The Mission at Christmastime: brimming with hope, cozy and warm, piled with gifts.
This is not what I expected. I came to Union Gospel Mission in May 2020, just a writer hoping to use my skills in whatever ways the Lord desired. I didn’t know I’d experience paradigm shifts and fall in love with hundreds of precious people. I certainly didn’t know I’d experience my own community in a whole new way. But I have.
Before I became the storyteller here, I thought that nobody cared about people experiencing homelessness. I believed that little was being done and that what was being done was of little impact. The concept of real change seemed elusive at best and the notion that God’s children are to act as the hands and feet of Jesus? That was something I longed to see—even, if I’m honest, longed to learn how to do.
The paradigm shift
Union Gospel Mission certainly is not the end-all, be-all of homeless shelters. We don’t have it all figured out, and we don’t have services for every type of person. Something else I experience at my desk is the complaints against us: we don’t give away enough free cars, we don’t have enough low-barrier beds, we don’t care because we send some people away. I get it; we are not everyone’s vision of the “answer to homelessness.” However, here’s what’s amazing to me: the UGM community has a 70-year track record of helping men and women end their homelessness. Ending homelessness is one of those things I thought wasn’t happening. Naturally, we won’t end homelessness for all, but I am the bearer of hundreds of stories already of men, women and children who have gotten to see the end of their homeless days. Something is working. I could talk for days about UGM’s approach and how our three distinctives (gospel, change and jobs) make all the difference, but I get to do that every day. This article is more about the individuals—you and the people you’re blessing—and how what I didn’t know was possible is happening every single day.
After a year at UGM, I decided that my children and I would give one night a week to serve in the children’s department as volunteers. I had been struck by the number of children we were serving and I wanted my own children to learn to make sacrifices for the good of others. It seemed like a good idea, but it became a heart-rending (and good, yes) journey. I have had a child stick to my body, tears and sweat coalescing down her chest, gluing her to me as CPS agents explained that they had packed a bag for her and she was leaving. I’ve been the sounding board for teens and tweens who need to talk about their lives and dark secrets about things they’ve witnessed. I’ve watched my own children struggle to comprehend the stories they’re hearing. They look at me and back to the child, then back at me for confirmation: yes, she just said that. Yes, she has witnessed horrors.
Why do I tell you this? Because these are the people you are loving. These are the same children who I have seen run into childcare with huge smiles and new coats, exclaiming that “UGM” gave it to them. That was you. These are the same children who, just before Christmas, had the “best day ever” when they got to build little toy car kits provided by a donor.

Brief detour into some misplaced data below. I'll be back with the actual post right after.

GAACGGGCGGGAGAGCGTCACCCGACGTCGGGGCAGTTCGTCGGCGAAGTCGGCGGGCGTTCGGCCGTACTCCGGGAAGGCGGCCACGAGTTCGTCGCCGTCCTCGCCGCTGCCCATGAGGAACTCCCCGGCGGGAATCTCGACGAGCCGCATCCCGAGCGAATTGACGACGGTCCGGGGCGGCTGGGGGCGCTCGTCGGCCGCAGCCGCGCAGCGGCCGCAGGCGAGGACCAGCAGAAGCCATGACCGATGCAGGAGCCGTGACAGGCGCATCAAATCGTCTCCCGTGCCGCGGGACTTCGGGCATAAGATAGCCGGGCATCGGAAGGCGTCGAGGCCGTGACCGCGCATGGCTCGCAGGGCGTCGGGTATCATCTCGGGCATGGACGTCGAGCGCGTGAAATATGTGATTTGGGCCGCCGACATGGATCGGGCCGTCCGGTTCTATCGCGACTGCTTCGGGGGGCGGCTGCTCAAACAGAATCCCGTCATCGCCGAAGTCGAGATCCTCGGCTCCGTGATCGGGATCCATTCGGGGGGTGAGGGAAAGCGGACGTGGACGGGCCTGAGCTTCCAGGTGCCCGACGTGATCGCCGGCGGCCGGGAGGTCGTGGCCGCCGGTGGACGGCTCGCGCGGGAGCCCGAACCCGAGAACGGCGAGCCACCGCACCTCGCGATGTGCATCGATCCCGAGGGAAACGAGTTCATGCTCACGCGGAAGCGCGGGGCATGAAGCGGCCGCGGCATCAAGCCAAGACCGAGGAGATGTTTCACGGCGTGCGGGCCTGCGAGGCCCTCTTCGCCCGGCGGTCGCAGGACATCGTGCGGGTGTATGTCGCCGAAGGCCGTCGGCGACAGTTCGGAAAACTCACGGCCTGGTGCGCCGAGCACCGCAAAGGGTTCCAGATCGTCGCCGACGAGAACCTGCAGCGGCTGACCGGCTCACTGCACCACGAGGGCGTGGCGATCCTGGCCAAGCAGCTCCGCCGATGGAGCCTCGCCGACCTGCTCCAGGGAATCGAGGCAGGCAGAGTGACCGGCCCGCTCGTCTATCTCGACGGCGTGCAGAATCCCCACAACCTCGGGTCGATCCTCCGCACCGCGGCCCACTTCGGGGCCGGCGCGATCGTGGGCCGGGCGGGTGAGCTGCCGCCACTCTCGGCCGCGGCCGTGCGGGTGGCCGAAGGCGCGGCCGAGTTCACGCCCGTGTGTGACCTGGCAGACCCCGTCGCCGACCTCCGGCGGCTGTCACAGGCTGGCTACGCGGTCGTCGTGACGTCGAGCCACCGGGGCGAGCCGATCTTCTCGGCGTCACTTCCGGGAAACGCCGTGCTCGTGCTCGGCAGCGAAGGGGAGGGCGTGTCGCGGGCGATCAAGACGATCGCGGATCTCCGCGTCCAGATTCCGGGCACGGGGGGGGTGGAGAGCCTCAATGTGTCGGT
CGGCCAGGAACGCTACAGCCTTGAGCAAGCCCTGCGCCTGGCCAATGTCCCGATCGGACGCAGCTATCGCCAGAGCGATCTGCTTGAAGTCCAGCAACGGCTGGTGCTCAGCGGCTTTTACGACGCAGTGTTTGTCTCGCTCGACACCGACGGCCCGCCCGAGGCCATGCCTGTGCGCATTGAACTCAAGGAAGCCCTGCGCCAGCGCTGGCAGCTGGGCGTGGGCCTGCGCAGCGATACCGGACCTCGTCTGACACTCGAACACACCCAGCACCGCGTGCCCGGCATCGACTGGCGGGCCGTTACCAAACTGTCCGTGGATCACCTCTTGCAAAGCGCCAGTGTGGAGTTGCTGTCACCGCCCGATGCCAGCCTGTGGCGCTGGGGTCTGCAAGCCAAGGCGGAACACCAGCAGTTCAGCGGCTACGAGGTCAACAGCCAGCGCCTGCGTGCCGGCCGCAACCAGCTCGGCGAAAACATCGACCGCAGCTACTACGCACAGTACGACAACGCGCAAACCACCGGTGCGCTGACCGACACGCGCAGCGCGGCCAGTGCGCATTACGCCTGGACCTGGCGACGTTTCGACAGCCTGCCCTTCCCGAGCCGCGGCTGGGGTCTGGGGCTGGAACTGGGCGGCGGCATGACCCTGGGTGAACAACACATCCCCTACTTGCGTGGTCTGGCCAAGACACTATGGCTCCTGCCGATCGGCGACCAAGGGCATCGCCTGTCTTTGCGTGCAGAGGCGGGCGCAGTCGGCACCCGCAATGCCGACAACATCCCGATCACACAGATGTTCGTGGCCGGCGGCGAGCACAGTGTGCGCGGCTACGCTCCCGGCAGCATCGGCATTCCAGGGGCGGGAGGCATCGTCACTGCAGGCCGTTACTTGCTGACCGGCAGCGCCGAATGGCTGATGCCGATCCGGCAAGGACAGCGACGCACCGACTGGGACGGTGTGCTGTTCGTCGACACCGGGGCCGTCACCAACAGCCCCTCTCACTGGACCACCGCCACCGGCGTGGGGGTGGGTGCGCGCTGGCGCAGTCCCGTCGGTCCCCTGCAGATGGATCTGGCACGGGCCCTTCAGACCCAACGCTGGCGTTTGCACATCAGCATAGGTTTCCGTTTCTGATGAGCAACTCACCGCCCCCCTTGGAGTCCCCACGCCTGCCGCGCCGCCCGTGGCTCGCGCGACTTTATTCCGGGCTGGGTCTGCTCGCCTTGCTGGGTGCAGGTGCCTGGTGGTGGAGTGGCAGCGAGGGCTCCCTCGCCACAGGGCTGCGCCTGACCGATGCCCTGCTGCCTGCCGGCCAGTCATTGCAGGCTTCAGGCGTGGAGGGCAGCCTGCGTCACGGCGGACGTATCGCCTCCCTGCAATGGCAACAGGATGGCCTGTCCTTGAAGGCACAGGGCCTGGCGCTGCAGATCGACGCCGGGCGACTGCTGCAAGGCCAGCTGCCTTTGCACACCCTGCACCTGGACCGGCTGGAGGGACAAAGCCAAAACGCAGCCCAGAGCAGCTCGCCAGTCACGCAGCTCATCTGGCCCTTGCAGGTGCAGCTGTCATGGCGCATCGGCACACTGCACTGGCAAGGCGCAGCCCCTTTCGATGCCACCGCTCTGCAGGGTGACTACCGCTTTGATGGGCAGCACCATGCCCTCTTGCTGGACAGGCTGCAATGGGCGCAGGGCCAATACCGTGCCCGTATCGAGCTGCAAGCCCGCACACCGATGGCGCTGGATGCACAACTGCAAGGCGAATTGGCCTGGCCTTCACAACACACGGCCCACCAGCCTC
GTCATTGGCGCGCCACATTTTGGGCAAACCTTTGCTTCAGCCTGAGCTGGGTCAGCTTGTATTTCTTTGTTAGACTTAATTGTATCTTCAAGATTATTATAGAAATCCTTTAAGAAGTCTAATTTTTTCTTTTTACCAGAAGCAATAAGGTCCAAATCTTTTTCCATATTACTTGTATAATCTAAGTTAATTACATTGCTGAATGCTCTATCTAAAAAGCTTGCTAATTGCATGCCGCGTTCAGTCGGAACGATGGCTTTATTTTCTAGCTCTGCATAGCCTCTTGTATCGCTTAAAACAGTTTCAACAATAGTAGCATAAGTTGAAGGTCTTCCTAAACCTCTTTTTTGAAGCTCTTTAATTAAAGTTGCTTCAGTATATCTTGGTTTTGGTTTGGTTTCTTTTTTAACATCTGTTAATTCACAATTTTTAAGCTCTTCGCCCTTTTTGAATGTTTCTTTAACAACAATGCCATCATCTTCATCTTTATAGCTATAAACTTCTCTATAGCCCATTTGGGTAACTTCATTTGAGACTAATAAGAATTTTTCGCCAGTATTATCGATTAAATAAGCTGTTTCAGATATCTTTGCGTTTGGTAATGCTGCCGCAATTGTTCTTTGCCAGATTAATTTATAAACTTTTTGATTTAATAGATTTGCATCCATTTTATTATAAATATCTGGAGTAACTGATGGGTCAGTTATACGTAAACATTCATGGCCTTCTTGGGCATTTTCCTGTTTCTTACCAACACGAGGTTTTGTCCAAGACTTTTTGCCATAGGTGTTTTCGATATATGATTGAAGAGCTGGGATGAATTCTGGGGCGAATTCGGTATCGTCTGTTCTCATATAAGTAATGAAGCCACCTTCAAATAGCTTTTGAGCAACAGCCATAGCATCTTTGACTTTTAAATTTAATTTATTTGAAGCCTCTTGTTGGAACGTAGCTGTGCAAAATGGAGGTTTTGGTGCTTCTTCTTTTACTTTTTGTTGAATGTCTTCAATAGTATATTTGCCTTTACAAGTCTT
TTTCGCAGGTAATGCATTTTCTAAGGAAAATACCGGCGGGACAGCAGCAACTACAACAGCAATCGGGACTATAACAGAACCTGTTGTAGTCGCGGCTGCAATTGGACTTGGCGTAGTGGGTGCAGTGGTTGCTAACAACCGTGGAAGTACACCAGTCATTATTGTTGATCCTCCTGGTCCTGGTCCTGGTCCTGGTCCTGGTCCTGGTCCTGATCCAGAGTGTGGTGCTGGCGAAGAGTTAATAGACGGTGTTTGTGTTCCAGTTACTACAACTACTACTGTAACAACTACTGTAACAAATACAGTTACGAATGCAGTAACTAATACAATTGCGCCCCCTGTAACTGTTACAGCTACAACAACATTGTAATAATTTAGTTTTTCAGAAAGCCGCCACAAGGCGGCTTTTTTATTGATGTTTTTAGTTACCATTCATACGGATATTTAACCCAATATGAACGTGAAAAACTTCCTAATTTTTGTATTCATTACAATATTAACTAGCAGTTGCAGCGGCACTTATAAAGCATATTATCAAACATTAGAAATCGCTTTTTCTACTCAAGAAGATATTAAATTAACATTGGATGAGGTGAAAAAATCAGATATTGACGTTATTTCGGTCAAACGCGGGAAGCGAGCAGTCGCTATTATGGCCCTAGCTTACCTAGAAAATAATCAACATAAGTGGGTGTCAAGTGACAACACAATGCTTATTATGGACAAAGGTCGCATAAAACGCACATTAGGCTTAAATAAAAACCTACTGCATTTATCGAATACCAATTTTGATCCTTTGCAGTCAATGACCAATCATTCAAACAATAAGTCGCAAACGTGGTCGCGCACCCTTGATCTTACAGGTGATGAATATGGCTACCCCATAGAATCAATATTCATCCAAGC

I volunteer in childcare and I see your impact directly there, but I also see men, women and children from every corner of our ministry receiving your gifts with wide eyes and childlike wonder. We hear this often: “They don’t even know me. How are they so kind?”
My community. I did not know that I lived in a community so full of people who love like Jesus. You see the needs of those less fortunate—the abused and neglected. You also see the needs of those who have made a lifetime of poor decisions. You see their humanity and you have hope for every one of them. I think, most importantly, you don’t see them as different from yourselves. You see men and women who are seeking help and you know exactly what that’s like. Why? I’m not sure, honestly. But, I think what I’m noticing about our community of givers is that you know what it’s like to come again to the feet of Jesus, saying, “I messed up. I don’t deserve your grace. Please, just please, love me.” And you know that He does.
Some of the most profound moments I’ve had at UGM to date are moments with people like you, UGM partners and volunteers. I’ve seen the light and love of Jesus in your eyes. Recently, I sat with a parole officer who works with the women at the Center for Women and Children as he shed messy tears, relating the story of one child he’d encountered. Shortly after that, I interviewed a major donor who did not want great accolades; he just wanted to share his stance on money. He took three of the smaller decorations from the table centerpiece and held them together in his hands. “This is how people are with money. It’s mine, I earned it.” Then he gently set each item in a new place, one at a time, and said, “But everything I have is from the Lord. I want to use it how He wills, to further the Kingdom, to love well.” Most recently, I watched as your gifts came in on Giving Tuesday and so far exceeded our expectations that we collaboratively gasped in the marketing department when the final number came in.
Your gifts this Christmas
Coats, blankets, toys, gift wrap and gingerbread houses; gift cards, care packages, socks and shoes; fluffy towels, robes, shampoo and soap; money for gifts, time spent volunteering, relationships, friendships, personal notes and cards. 3,000 bus passes.
In a season where many people are anxious and rushed and even go into debt to afford Christmas, you gave of your first and your best to those in need. I don’t know if your poor families feel neglected (I tease) but you have provided another Christmas to remember at Union Gospel Mission…. and you have shown this writer how to live and love like Jesus.
Have a blessed new year, my friends. Thank you for shining the light of Christ into this weary world.